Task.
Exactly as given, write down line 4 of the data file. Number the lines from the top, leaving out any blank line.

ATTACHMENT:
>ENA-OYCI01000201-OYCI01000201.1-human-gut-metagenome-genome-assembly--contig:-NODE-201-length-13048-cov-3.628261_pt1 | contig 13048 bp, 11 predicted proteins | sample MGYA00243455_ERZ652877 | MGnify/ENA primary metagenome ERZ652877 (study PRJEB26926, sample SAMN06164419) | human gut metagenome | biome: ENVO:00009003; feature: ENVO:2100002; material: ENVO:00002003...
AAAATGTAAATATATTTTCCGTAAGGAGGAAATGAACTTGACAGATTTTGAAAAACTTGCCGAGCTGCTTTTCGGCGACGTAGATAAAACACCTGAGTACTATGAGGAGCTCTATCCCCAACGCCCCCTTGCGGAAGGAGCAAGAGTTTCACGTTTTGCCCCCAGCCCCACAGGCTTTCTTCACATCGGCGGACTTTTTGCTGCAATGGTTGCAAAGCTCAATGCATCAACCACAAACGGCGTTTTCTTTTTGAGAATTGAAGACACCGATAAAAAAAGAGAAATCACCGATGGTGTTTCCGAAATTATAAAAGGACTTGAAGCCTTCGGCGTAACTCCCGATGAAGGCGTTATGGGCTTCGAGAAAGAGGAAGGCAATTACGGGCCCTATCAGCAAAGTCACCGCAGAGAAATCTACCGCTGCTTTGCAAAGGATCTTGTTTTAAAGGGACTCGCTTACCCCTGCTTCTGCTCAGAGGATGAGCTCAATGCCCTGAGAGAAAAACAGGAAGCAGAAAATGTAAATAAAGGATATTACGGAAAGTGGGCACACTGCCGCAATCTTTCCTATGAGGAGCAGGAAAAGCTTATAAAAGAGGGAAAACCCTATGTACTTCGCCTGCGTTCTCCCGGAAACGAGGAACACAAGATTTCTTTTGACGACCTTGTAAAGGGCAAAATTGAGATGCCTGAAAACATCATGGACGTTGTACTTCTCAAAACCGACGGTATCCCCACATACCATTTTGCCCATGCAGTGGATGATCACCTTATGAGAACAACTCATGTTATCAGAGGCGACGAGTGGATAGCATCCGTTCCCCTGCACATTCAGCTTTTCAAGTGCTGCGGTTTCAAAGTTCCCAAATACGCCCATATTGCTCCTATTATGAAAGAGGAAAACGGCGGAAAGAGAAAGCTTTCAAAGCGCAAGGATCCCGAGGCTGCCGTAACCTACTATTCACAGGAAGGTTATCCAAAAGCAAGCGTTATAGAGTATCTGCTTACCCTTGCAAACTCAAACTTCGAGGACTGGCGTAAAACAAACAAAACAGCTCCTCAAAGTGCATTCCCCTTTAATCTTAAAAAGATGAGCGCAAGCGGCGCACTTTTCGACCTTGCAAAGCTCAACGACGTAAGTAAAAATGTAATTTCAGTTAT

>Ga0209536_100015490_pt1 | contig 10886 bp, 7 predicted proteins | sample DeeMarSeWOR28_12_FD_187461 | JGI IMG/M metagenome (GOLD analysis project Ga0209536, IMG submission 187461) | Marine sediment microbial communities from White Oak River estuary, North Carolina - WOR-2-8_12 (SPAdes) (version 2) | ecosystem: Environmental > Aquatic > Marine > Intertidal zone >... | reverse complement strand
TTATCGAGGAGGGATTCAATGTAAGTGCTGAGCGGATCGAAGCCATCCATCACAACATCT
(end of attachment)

TTATCGAGGAGGGATTCAATGTAAGTGCTGAGCGGATCGAAGCCATCCATCACAACATCT